Supply chain - The COVID 19 pandemic has undoubtedly had the impact of its impact on the planet. Economic indicators and health have been affected and all industries have been completely touched within one way or some other. One of the industries in which this was clearly obvious will be the farming and food business.
In 2019, the Dutch farming as well as food niche contributed 6.4 % to the gross domestic product (CBS, 2020). Based on the FoodService Instituut, the foodservice business in the Netherlands shed € 7.1 billion within 2020. The hospitality business lost 41.5 % of the turnover of its as show by ProcurementNation, while at exactly the same time supermarkets increased the turnover of theirs with € 1.8 billion.
Disruptions of the food chain have significant consequences for the Dutch economy as well as food security as a lot of stakeholders are affected. Even though it was apparent to a lot of people that there was a huge impact at the end of the chain (e.g., hoarding doing grocery stores, restaurants closing) and at the start of the chain (e.g., harvested potatoes not finding customers), you will find numerous actors within the source chain for that the effect is less clear. It is therefore vital that you figure out how effectively the food supply chain as being a whole is actually prepared to contend with disruptions. Researchers from the Operations Research as well as Logistics Group at Wageningen University as well as out of Wageningen Economics Research, led by Professor Sander de Leeuw, analyzed the consequences of the COVID 19 pandemic throughout the food resources chain. They based their examination on interviews with about 30 Dutch supply chain actors.
Need in retail up, in food service down It's evident and widely known that demand in the foodservice channels went down as a result of the closure of places, amongst others. In some cases, sales for vendors of the food service industry as a result fell to aproximatelly twenty % of the first volume. Being a complication, demand in the retail channels went up and remained at a degree of aproximatelly 10 20 % higher than before the crisis started.
Products which had to come through abroad had their own problems. With the change in desire coming from foodservice to retail, the requirement for packaging improved considerably, More tin, glass or plastic was required for use in consumer packaging. As much more of this packaging material concluded up in consumers' homes instead of in restaurants, the cardboard recycling function got disrupted too, causing shortages.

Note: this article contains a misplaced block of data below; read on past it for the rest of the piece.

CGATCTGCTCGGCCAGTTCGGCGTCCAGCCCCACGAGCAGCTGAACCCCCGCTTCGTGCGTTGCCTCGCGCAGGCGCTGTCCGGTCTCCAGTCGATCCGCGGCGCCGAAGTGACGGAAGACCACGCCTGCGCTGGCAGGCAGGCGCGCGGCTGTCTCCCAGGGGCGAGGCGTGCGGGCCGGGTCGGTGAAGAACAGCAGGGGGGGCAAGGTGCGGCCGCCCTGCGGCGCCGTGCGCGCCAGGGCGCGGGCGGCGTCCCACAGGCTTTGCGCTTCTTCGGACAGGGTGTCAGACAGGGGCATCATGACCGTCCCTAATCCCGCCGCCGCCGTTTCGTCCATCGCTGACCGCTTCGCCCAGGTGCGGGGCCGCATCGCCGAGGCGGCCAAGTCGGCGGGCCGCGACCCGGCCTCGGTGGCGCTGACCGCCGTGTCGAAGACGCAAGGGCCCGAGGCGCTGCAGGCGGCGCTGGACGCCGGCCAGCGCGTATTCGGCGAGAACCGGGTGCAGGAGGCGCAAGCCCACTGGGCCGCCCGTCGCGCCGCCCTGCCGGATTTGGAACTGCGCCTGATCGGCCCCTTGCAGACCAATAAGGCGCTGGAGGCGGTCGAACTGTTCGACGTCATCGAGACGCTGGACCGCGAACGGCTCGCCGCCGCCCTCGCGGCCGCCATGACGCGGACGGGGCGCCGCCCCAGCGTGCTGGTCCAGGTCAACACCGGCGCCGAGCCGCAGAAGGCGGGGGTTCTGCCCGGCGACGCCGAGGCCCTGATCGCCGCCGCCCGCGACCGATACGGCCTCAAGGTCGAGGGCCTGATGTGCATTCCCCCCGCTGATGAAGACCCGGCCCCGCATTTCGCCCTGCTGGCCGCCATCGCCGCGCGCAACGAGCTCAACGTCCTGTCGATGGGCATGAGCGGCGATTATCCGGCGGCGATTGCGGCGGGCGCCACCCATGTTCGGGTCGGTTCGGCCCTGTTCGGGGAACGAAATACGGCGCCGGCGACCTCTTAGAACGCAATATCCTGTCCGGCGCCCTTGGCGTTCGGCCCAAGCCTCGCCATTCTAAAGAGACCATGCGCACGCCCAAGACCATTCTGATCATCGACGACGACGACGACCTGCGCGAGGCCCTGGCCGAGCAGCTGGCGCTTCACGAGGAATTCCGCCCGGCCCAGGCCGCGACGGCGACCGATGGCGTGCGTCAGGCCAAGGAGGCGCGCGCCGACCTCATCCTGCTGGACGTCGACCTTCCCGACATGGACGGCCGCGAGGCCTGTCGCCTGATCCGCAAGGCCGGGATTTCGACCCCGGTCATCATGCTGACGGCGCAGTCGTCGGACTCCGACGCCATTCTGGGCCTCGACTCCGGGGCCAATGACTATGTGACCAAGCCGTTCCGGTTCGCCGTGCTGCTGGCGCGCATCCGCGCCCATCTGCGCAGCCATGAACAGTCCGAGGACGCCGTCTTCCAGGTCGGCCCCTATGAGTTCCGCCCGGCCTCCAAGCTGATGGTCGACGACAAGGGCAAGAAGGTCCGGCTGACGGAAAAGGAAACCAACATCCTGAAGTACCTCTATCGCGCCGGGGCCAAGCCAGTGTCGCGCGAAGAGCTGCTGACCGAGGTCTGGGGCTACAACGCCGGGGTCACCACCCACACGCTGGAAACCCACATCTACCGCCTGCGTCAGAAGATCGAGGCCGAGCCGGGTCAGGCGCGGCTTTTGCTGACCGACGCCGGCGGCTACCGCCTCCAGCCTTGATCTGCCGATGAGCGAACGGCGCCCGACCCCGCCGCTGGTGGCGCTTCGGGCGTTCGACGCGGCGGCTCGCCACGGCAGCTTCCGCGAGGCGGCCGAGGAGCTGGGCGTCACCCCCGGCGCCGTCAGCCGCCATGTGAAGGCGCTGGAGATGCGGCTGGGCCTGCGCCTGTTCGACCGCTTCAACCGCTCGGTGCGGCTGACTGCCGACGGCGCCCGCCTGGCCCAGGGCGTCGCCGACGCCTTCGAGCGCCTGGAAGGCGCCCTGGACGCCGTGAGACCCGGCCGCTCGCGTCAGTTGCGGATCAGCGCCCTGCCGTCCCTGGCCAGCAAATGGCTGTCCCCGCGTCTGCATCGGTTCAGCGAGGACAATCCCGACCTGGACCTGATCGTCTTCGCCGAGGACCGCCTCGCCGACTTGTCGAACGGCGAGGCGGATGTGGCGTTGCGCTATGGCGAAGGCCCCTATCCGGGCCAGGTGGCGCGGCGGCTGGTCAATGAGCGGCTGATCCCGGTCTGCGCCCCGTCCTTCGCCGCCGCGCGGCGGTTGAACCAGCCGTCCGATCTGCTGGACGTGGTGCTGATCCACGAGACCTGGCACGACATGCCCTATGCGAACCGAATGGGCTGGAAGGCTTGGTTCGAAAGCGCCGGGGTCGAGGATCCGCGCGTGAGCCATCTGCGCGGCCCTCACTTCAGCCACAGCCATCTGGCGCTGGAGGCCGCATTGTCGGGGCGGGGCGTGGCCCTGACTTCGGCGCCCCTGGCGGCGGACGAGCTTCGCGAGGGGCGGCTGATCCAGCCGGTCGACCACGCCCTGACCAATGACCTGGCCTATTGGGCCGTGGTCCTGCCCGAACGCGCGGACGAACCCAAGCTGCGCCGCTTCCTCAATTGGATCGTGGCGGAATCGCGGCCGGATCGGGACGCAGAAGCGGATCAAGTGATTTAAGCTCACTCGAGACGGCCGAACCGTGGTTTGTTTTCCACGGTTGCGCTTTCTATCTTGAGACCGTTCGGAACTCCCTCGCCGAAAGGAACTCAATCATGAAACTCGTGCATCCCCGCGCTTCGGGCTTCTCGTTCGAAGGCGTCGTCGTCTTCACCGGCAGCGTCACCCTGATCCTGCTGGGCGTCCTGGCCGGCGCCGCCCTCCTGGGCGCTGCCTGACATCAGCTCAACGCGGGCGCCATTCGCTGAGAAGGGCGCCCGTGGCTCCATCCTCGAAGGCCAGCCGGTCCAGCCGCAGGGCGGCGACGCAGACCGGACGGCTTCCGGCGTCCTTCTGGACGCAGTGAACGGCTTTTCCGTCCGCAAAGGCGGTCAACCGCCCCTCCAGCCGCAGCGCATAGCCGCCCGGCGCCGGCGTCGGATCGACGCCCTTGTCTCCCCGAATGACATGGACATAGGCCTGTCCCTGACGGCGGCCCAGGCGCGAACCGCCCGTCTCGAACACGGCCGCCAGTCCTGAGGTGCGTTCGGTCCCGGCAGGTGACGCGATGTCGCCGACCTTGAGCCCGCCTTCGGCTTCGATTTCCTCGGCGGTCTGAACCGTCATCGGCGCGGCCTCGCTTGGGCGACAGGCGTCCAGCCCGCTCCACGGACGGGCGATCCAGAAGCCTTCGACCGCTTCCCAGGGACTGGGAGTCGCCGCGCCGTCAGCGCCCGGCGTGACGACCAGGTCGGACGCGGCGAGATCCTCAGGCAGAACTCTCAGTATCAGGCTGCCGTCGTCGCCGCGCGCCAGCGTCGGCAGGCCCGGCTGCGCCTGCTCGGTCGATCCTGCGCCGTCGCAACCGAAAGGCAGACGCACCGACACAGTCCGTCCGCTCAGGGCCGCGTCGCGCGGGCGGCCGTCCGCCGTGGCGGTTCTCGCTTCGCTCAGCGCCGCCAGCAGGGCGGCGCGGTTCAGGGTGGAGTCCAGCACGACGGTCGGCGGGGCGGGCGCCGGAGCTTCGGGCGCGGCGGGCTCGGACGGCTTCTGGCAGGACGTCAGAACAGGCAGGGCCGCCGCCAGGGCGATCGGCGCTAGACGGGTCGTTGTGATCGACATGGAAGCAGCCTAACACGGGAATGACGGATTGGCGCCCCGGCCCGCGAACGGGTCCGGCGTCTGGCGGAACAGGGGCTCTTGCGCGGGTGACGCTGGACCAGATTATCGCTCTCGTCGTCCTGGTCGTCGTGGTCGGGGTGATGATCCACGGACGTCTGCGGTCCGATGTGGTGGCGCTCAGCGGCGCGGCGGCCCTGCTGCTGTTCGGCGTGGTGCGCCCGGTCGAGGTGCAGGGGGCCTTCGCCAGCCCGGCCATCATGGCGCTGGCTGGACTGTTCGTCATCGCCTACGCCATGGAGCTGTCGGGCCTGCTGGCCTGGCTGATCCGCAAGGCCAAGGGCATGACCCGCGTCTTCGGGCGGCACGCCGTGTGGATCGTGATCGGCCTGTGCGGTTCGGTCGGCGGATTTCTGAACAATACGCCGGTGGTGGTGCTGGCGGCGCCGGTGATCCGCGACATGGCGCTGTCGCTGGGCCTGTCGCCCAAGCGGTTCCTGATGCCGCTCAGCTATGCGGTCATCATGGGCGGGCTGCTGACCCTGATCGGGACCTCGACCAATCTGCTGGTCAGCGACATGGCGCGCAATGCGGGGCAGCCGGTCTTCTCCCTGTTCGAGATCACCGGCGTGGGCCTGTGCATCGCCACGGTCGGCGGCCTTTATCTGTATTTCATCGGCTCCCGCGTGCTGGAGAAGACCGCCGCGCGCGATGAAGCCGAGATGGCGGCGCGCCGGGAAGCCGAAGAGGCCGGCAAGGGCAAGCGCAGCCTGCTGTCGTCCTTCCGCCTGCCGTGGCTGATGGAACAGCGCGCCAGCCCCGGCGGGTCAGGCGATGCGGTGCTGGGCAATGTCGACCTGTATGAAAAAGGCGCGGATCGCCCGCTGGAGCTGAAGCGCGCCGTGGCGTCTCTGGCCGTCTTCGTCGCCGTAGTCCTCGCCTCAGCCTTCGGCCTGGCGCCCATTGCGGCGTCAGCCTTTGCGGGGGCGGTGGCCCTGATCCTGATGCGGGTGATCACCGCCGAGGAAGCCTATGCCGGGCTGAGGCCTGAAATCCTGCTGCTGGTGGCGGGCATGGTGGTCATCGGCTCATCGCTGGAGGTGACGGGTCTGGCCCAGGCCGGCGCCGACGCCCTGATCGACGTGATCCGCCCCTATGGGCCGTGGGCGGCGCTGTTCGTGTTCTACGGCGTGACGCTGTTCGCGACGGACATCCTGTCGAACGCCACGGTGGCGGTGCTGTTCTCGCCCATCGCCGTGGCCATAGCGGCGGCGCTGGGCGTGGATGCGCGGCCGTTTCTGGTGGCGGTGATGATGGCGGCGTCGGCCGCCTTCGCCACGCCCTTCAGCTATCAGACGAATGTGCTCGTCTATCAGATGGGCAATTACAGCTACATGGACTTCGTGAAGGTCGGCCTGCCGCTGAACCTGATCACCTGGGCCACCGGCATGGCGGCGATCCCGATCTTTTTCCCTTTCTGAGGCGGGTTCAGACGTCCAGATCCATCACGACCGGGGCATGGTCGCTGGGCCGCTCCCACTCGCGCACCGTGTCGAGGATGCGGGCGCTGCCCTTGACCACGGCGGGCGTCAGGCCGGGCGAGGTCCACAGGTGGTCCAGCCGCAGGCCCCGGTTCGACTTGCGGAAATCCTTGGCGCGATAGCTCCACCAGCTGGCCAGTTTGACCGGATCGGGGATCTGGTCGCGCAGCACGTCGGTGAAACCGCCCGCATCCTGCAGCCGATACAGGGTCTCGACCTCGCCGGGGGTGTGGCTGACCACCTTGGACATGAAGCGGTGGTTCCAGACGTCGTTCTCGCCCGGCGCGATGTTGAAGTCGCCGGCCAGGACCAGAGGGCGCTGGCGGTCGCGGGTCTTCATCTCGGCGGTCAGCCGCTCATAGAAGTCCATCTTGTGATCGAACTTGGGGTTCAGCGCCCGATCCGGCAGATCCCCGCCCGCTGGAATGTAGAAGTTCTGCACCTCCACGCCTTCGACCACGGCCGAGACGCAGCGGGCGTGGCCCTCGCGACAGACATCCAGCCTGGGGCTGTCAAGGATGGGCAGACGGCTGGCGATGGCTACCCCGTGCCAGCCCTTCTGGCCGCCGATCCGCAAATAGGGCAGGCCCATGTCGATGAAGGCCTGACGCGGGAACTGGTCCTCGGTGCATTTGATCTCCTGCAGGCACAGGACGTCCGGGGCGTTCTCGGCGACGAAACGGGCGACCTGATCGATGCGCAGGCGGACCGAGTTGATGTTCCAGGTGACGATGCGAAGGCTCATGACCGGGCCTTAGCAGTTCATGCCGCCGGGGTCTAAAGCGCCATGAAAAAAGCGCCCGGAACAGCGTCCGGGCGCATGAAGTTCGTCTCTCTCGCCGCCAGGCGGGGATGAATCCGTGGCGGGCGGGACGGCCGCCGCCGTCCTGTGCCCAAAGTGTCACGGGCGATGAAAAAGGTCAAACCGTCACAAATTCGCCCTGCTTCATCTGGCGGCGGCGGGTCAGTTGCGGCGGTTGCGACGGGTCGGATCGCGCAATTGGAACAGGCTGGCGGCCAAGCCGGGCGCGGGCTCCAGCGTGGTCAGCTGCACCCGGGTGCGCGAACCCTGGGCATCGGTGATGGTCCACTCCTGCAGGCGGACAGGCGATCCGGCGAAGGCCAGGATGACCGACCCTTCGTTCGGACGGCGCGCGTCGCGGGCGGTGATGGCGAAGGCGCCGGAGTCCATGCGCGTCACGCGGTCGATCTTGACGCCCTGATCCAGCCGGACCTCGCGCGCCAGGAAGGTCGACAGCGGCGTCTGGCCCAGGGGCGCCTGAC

The shifts in demand have had a significant impact on production activities. In some cases, this even meant a full stop in output (e.g. within the duck farming business, which arrived to a standstill due to demand fall-out in the foodservice sector). In other situations, a significant part of the personnel contracted corona (e.g. in the various meats processing industry), resulting in a closure of facilities.
Supply chain - Distribution activities were also affected. The start of the Corona crisis of China sparked the flow of sea bins to slow down fairly soon in 2020. This resulted in limited transport capability during the earliest weeks of the problems, and expenses that are high for container transport as a result. Truck travel experienced different issues. To begin with, there were uncertainties on how transport would be managed for borders, which in the end weren't as stringent as feared. That which was problematic in many instances, nevertheless, was the accessibility of motorists.
The response to COVID-19 - provide chain resilience The supply chain resilience analysis held by Prof. de Colleagues and Leeuw, was used on the overview of this core elements of supply chain resilience:
Using this framework for the evaluation of the interviews, the conclusions show that few organizations were well prepared for the corona crisis and in fact mainly applied responsive practices. The most notable source chain lessons were:
Figure 1. 8 best practices for food supply chain resilience
First, the need to design the supply chain for agility and flexibility. This seems especially complicated for small companies: building resilience into a supply chain takes time and attention in the business, and smaller organizations often do not have the capability to accomplish that.
Next, it was observed that much more attention was needed on spreading risk and aiming for risk reduction within the supply chain. For the future, this means more attention has to be provided to the way organizations count on specific countries, customers, and suppliers.
Third, attention is needed for explicit prioritization as well as smart rationing strategies in situations in which need cannot be met. Explicit prioritization is needed to continue to meet market expectations but also to increase market shares wherein competitors miss options. This challenge is not new, but it has also been underexposed in this specific crisis and was frequently not a part of preparatory pursuits.
Fourthly, the corona crisis shows you us that the economic effect of a crisis additionally depends on the way cooperation in the chain is set up. It's often unclear precisely how extra costs (and benefits) are actually sent out in a chain, in case at all.
Last but not least, relative to other functional departments, the businesses and supply chain features are actually in the driving seat during a crisis. Product development and advertising activities need to go hand in deep hand with supply chain activities. Regardless of whether the corona pandemic will structurally change the classic considerations between logistics and generation on the one hand and advertising on the other hand, the future will need to explain to.
How is the Dutch food supply chain coping during the corona crisis?